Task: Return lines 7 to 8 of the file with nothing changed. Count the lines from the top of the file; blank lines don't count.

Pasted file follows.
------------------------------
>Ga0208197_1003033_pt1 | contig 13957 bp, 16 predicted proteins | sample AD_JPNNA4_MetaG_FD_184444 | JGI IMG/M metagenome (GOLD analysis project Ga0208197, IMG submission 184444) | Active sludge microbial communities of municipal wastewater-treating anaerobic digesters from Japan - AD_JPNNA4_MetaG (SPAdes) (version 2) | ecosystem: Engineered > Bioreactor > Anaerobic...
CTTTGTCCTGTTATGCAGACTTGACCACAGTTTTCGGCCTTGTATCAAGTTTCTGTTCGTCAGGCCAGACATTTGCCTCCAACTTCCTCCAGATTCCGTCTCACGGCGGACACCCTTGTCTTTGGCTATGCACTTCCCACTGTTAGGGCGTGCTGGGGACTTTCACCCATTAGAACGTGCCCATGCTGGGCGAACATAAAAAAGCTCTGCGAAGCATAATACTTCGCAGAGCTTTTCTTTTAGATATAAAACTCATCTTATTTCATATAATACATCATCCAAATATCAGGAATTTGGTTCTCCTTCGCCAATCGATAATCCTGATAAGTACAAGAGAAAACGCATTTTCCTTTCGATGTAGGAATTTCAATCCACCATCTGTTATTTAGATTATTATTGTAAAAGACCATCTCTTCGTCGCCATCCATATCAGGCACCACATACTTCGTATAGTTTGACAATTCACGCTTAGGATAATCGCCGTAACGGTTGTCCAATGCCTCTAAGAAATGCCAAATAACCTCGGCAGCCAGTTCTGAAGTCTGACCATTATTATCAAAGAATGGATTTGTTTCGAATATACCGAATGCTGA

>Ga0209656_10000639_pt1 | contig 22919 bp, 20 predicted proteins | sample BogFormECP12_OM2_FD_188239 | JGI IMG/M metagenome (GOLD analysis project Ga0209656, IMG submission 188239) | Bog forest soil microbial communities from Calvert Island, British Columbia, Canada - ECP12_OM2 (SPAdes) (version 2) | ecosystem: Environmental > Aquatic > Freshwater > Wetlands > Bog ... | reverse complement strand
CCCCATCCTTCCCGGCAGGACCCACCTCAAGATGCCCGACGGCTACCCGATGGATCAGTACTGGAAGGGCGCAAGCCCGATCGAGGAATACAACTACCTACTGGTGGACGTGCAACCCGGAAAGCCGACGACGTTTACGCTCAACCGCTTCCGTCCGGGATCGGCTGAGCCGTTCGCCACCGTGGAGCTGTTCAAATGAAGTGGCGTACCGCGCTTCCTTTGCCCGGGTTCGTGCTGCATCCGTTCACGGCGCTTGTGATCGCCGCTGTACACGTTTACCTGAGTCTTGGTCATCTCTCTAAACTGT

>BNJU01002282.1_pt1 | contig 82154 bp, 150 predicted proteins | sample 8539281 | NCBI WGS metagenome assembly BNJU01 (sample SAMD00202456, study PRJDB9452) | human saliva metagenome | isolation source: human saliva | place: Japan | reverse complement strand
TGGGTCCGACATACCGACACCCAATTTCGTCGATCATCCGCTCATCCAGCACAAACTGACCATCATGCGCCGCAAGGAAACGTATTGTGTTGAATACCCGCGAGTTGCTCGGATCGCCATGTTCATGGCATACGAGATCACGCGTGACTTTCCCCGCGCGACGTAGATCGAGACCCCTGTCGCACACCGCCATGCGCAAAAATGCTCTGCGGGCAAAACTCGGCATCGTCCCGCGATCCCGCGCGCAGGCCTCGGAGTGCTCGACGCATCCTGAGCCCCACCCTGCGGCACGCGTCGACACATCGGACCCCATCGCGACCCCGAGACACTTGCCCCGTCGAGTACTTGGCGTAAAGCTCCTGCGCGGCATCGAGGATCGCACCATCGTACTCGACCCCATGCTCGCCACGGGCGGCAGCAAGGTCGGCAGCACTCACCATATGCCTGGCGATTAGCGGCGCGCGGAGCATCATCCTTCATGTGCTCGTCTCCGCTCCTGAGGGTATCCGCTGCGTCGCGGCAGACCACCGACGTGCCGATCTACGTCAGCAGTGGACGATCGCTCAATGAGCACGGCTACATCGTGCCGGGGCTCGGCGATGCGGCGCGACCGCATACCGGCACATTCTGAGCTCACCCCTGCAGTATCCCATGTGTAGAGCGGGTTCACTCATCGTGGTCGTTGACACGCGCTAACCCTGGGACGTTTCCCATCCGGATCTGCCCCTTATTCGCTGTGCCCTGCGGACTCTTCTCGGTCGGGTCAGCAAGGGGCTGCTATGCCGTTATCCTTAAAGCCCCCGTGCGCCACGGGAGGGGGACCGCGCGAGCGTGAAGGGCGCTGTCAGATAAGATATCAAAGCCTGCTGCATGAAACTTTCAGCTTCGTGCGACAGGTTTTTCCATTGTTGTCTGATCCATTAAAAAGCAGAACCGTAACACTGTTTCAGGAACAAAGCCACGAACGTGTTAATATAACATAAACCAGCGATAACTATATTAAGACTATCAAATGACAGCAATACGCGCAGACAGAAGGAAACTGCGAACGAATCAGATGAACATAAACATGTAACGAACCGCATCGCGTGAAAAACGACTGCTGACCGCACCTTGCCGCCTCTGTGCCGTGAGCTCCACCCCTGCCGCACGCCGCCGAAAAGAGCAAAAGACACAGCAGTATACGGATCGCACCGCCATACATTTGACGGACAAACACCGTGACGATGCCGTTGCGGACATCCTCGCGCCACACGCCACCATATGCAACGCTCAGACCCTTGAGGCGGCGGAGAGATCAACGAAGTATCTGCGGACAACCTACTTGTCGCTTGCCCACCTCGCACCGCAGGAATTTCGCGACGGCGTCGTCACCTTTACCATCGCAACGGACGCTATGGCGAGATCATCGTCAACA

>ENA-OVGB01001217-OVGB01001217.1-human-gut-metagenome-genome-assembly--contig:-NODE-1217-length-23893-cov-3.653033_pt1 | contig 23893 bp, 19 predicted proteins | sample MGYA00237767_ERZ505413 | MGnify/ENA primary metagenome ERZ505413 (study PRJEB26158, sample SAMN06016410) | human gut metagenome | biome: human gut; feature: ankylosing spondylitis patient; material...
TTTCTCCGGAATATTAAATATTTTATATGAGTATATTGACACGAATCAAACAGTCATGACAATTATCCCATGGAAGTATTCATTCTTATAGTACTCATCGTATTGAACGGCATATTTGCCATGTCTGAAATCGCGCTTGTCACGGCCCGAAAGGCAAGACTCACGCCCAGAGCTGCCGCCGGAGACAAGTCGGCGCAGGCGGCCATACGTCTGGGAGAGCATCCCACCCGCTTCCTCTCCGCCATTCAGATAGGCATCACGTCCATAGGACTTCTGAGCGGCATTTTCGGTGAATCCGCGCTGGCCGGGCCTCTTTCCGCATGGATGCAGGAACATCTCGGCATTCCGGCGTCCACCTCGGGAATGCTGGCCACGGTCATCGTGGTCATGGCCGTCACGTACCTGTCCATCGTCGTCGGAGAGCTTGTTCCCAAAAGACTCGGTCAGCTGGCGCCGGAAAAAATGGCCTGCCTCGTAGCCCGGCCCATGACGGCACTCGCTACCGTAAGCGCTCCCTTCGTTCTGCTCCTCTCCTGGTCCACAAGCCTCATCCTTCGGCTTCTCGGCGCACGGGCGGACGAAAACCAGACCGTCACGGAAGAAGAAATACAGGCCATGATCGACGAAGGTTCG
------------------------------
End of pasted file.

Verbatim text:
>ENA-OVGB01001217-OVGB01001217.1-human-gut-metagenome-genome-assembly--contig:-NODE-1217-length-23893-cov-3.653033_pt1 | contig 23893 bp, 19 predicted proteins | sample MGYA00237767_ERZ505413 | MGnify/ENA primary metagenome ERZ505413 (study PRJEB26158, sample SAMN06016410) | human gut metagenome | biome: human gut; feature: ankylosing spondylitis patient; material...
TTTCTCCGGAATATTAAATATTTTATATGAGTATATTGACACGAATCAAACAGTCATGACAATTATCCCATGGAAGTATTCATTCTTATAGTACTCATCGTATTGAACGGCATATTTGCCATGTCTGAAATCGCGCTTGTCACGGCCCGAAAGGCAAGACTCACGCCCAGAGCTGCCGCCGGAGACAAGTCGGCGCAGGCGGCCATACGTCTGGGAGAGCATCCCACCCGCTTCCTCTCCGCCATTCAGATAGGCATCACGTCCATAGGACTTCTGAGCGGCATTTTCGGTGAATCCGCGCTGGCCGGGCCTCTTTCCGCATGGATGCAGGAACATCTCGGCATTCCGGCGTCCACCTCGGGAATGCTGGCCACGGTCATCGTGGTCATGGCCGTCACGTACCTGTCCATCGTCGTCGGAGAGCTTGTTCCCAAAAGACTCGGTCAGCTGGCGCCGGAAAAAATGGCCTGCCTCGTAGCCCGGCCCATGACGGCACTCGCTACCGTAAGCGCTCCCTTCGTTCTGCTCCTCTCCTGGTCCACAAGCCTCATCCTTCGGCTTCTCGGCGCACGGGCGGACGAAAACCAGACCGTCACGGAAGAAGAAATACAGGCCATGATCGACGAAGGTTCG